Michael Nice assembles a panel of tiles at Encore Ceramics in Grants Pass. The small high-end decorative tile manufacturer has focused on making the company as sustainable as possible. - AP

Ceramics firm embraces sustainability manufacturing

GRANTS PASS — A lot of people talk about sustainability.

Barry Russell, CEO of a small high-end decorative tile manufacturer called Encore Ceramics, goes way past the point that he can obviously justify it for the bottom line.

All three cars owned by the company are hybrids. Russell buys carbon-offsets for air and highway miles logged by the company. Solar panels on the roof produce some electricity and the rest is green-tagged. More solar panels are going in. Leftover clay and glazes are recycled so they don't become pollution. Packaging is almost exclusively recycled paper. Motion-detector switches turn lights on and off automatically.

"Am I crazy?" says Russell. "Maybe."

Not so much crazy as ahead of the curve in a growing business ethic that is saying companies need to save energy, recycle more, produce less waste, and reduce the need for foreign oil, said James Sweeney, professor of management science and engineering at Stanford University.

"Most every company I ever worked with has its own internal set of principles that restrict them from being willing to do a group of things that may be legal but they think are unethical," said Sweeney.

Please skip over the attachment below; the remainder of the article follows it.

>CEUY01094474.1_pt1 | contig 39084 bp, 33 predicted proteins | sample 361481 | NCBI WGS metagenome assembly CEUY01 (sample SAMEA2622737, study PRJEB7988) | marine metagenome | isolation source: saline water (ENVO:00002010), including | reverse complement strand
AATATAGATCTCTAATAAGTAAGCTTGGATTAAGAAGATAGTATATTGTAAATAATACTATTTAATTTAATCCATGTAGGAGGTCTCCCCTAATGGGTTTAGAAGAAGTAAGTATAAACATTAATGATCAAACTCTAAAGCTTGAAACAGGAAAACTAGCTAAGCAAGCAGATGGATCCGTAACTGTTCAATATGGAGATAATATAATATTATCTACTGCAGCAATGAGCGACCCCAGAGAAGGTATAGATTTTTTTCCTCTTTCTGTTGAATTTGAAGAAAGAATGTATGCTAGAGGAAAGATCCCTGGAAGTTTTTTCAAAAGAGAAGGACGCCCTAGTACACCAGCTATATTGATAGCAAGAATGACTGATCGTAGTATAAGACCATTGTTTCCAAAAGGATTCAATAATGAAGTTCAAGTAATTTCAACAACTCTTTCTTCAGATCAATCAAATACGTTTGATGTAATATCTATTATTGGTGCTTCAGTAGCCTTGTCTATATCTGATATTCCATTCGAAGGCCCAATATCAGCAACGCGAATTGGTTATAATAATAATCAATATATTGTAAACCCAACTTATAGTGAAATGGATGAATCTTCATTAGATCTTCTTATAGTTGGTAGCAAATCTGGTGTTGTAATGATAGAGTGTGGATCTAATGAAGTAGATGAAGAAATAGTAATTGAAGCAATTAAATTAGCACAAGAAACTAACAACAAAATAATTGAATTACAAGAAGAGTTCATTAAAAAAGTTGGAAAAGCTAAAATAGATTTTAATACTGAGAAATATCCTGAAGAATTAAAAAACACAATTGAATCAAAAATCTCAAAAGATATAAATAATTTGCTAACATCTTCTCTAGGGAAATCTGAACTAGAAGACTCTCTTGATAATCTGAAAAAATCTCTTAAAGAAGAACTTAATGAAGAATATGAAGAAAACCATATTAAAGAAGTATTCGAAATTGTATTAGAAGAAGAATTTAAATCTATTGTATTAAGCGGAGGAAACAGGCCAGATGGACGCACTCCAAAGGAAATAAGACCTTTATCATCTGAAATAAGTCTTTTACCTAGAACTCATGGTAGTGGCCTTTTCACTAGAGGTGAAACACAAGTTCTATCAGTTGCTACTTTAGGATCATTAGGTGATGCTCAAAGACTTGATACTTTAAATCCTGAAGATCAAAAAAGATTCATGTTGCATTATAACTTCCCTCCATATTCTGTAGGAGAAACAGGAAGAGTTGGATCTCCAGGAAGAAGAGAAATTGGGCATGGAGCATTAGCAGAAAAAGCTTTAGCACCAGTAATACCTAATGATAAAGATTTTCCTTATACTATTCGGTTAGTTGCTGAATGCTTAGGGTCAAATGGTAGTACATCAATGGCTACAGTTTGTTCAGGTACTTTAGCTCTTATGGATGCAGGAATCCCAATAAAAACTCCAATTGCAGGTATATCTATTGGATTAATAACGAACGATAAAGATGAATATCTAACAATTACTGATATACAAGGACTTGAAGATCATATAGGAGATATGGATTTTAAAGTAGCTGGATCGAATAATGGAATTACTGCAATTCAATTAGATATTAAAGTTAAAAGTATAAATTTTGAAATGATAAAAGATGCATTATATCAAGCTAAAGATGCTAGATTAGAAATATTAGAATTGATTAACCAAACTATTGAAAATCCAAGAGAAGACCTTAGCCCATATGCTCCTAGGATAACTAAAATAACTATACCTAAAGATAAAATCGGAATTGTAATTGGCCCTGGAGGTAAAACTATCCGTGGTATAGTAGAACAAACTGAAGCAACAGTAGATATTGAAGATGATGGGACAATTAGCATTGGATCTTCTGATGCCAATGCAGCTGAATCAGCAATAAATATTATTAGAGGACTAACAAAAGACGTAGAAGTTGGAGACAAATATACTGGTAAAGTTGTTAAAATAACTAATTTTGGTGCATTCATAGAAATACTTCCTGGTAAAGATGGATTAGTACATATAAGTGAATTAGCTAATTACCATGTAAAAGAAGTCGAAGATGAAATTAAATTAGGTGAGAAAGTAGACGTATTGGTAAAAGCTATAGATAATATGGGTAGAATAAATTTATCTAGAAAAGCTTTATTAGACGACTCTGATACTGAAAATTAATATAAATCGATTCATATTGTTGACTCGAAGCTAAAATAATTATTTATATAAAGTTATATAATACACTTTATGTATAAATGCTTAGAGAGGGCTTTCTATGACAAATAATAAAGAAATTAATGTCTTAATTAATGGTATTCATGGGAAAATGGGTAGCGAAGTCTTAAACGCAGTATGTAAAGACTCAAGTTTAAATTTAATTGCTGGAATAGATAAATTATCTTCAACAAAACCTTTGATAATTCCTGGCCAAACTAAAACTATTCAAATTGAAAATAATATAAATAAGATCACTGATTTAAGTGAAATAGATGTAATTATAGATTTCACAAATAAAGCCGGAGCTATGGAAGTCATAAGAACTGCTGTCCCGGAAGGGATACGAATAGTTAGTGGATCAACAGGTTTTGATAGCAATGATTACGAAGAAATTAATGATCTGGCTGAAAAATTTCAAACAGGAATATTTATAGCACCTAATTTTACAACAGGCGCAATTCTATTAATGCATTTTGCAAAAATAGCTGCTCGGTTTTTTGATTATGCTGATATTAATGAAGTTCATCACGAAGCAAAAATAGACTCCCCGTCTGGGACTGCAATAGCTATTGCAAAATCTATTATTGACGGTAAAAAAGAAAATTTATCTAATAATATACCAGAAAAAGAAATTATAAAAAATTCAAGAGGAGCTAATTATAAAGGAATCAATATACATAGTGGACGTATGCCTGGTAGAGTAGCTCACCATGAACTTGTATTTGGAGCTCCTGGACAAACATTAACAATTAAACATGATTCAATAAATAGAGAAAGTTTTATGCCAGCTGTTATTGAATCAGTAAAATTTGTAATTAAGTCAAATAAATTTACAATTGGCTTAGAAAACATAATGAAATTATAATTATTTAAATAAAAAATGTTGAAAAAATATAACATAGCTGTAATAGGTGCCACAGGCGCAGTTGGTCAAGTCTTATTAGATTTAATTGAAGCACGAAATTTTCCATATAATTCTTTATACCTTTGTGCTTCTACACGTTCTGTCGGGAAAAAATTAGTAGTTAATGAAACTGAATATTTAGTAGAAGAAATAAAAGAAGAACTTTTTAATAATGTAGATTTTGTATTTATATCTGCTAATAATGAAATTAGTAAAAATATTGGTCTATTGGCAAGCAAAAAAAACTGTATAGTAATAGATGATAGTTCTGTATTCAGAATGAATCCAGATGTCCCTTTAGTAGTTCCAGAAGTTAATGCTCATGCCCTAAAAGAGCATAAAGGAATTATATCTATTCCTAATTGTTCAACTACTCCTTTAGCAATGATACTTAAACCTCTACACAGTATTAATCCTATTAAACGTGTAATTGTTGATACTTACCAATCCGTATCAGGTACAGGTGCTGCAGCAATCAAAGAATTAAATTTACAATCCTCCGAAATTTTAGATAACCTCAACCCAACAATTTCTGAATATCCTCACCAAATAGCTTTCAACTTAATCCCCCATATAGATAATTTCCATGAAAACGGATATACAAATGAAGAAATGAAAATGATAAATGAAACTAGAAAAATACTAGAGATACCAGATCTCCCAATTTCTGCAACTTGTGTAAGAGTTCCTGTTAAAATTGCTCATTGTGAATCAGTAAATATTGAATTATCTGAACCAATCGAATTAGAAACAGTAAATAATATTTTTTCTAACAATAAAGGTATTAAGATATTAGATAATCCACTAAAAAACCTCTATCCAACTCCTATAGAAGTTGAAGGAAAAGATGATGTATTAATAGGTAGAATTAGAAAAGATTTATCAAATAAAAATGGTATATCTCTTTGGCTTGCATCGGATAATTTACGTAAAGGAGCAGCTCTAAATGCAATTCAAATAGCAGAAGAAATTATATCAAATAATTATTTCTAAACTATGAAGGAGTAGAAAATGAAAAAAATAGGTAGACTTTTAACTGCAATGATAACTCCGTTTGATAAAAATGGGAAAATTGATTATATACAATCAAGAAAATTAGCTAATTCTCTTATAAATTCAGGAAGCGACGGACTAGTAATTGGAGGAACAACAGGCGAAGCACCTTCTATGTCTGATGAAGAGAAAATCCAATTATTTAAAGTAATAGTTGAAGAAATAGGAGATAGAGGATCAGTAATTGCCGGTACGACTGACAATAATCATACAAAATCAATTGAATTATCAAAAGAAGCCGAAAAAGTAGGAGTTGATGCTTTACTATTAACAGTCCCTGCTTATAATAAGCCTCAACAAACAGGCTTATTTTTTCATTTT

"What seems to be happening now, more and more, is understanding one of those ethical principles is that we need to take personal responsibility for our impacts on the environment."

When it comes to acting on that ethic, small privately held companies like Encore Ceramics have a big advantage over large publicly held ones, said Deborah Gallagher, professor of environmental policy at Duke University's Nicholas School of the Environment.

"You have stockholders and other stockholders that are interested in the bottom line, and they only let the public corporations go so far," she said. "If you have a private company it's a little easier. The same goes for small versus large."

However, dominant corporations have a far greater impact when they take meaningful steps to go green, such as Wal-Mart demanding its suppliers become more sustainable, she added.

She remains skeptical large corporations will go to the lengths that some small companies are going to without government mandates, or that sustainability will have much impact on the environment until more major corporations make big commitments.

One big hurdle CEOs face is accounting for the benefits of sustainable manufacturing practices, such as disposing of hazardous wastes, recycling, and dependence on foreign oil.

Likewise, there are few computer tools for engineers and designers that easily calculate the embedded energy costs and recyclability of materials the way there are to figure the strength and flexibility.

But as manufacturers face the prospects of taxes on greenhouse gases, tougher disposal laws, and penalties for not using green power — all being talked about in California — companies like Encore Ceramics will be ahead of the curve, said David Dornfeld, professor of manufacturing engineering at the University of California at Berkeley. Conventional accounting practices don't reflect them.

Breakthroughs can be expected once a company commits to examining every aspect of a business through the lens of sustainability, said Jim Hartzfeld, of InterfaceRAISE LLC, a sustainability consulting firm.

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